Tuesday, 17 February 2009

The name of the game

A correspondent observes that, in his commuting days, when travelling up to London by train on Monday mornings and back on Friday afternoon/evening, he was amazed at the number of military officers doing likewise. They were attending the MoD for defence procurement exercises that ended up years late and miles over budget. There were sufficient of these guys to have manned another war.

This completely misses the point. The purpose of procurement is not actually to buy anything - Heavens forbid. It is a form of outdoor relief for superannuated and otherwise unemployable Colonels, and a mechanism for keeping large numbers of Civil Servants occupied.

Actually acquiring equipment spoils the game - not only is there no more "work" to do, the Services actually get their mits on it and start complaining about how rubbish it is. Then the media and MPs get stuck in and life gets very uncomfortable.

If, however, the job is done really badly, this can be of advantage. A new project team can be set up to procure a replacement and the whole game can start over. This usually has to wait for a change in government - or a new Secretary of State - as existing governments/ministers are loath to admit they have been had.

Therefore, the most skilful players ensure that a project is cancelled just before it gets to the stage where any equipment actually has to be produced. Then a new project can be set up, only for that one to be cancelled as well. This can be kept going for decades without ever having to deliver anything.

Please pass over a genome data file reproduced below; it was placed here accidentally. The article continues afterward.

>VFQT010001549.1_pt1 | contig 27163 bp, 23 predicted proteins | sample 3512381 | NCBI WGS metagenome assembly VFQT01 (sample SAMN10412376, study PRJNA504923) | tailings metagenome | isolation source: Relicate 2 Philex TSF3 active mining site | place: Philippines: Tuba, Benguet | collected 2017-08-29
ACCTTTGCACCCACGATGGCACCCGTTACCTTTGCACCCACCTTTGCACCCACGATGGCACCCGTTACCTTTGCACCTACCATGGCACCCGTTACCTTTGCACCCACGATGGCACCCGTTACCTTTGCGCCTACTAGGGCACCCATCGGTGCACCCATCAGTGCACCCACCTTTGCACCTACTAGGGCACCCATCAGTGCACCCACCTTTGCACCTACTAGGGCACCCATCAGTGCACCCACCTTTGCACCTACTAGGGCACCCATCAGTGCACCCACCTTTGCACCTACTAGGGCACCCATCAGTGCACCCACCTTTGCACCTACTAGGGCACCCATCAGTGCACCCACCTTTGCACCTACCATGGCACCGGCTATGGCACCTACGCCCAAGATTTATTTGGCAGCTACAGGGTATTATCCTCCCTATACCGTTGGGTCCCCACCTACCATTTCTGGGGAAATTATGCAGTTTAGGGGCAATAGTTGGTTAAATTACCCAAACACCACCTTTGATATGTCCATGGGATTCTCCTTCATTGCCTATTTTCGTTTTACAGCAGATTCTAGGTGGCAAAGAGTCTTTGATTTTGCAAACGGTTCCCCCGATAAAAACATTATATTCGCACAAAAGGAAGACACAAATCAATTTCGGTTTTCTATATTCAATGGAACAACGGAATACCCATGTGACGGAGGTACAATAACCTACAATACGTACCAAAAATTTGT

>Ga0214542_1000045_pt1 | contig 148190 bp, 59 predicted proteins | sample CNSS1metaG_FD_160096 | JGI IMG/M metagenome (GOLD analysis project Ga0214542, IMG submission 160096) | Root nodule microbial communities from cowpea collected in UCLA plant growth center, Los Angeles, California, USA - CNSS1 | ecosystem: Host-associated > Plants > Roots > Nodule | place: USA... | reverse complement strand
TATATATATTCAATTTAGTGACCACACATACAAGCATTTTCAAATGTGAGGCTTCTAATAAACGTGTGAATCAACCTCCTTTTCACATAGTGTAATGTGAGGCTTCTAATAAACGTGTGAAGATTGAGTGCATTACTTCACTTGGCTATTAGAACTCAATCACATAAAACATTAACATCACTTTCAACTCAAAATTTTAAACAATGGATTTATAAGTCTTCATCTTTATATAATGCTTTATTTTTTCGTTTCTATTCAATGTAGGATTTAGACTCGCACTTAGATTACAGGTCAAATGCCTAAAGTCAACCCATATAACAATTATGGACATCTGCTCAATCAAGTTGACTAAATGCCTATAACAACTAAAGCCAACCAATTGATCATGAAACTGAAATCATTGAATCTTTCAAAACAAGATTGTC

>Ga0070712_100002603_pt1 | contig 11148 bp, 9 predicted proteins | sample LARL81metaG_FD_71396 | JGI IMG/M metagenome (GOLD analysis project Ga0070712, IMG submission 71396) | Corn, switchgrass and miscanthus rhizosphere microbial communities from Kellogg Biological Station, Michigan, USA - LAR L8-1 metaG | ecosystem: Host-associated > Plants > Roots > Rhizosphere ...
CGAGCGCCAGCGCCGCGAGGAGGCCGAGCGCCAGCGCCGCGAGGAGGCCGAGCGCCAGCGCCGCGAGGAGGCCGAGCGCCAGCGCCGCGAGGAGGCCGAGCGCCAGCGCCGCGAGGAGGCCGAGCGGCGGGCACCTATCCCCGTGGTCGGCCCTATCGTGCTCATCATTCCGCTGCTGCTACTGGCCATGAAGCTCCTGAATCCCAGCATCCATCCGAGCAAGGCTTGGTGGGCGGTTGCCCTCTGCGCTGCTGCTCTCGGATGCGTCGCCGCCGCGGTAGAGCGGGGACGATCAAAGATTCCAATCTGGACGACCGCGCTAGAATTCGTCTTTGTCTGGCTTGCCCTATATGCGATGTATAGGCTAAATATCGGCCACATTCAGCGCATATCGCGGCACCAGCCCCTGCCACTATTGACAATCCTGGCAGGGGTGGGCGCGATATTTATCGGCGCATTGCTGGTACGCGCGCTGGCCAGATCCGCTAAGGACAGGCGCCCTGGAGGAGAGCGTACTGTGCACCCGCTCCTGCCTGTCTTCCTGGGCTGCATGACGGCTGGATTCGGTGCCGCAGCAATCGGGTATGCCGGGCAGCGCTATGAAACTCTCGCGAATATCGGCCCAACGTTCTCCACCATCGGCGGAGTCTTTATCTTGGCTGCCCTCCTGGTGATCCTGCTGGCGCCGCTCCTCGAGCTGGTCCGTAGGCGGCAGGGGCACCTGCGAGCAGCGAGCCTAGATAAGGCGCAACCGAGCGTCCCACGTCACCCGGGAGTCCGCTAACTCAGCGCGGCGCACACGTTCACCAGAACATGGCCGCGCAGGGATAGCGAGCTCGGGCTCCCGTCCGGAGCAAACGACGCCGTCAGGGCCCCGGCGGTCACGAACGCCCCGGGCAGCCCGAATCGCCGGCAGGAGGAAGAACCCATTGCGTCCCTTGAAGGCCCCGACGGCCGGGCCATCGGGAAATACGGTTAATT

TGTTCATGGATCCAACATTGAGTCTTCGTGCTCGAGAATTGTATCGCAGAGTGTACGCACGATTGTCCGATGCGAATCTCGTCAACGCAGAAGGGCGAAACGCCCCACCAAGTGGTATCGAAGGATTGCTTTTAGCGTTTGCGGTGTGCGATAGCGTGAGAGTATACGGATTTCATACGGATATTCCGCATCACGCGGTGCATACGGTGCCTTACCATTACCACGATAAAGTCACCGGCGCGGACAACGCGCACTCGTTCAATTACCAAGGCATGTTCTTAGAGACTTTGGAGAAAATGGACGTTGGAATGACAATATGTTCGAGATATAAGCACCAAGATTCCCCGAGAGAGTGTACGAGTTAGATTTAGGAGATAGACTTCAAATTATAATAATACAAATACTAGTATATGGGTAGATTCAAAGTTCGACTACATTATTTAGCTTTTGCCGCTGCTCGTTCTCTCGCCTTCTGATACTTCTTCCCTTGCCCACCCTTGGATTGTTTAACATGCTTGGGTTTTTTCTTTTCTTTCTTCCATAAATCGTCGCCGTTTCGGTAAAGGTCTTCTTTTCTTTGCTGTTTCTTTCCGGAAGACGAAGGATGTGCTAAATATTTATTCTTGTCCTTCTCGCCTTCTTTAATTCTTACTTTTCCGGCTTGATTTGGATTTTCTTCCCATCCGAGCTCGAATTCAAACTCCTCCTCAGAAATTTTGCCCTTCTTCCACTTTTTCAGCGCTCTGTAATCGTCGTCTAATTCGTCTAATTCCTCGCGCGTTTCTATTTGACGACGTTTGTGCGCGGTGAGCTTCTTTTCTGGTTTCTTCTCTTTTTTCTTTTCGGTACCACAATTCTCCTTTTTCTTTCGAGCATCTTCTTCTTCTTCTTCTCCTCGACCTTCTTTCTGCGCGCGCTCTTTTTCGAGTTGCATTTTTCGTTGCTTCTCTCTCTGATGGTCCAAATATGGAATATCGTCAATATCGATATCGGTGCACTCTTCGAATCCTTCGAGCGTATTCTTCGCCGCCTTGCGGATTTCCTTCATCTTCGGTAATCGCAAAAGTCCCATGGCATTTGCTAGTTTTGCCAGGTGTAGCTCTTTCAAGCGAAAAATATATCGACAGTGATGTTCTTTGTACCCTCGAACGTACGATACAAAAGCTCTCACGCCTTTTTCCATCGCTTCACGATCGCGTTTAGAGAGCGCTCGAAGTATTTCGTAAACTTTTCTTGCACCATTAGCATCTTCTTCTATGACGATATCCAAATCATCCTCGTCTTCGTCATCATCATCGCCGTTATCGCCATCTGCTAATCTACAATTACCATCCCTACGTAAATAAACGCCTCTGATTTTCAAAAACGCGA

This is, of course, why the MoD hates wars. Soldiers then develop quite unreasonable expectations of wanting kit with which they can actually fight. Wholly irrationally, they even expect it to work.

Furthermore, the enemy, not having read the ministerial briefs extolling the virtues of the kit that escapes the system and gets delivered, tends to trash it rather quickly, again inviting awkward questions from the media and MPs.

This can be overcome by avoiding real wars and inventing imaginary enemies in some imaginary theatre in some future war, which never actually comes. This allows the establishment of endless planning committees to devise new and increasingly expensive equipment with which to defeat them.

Any "enemy" so devised always exactly conforms with expectations, to which effect the imaginary equipment devised to defeat it always performs superbly, thus keeping everybody happy and gainfully employed.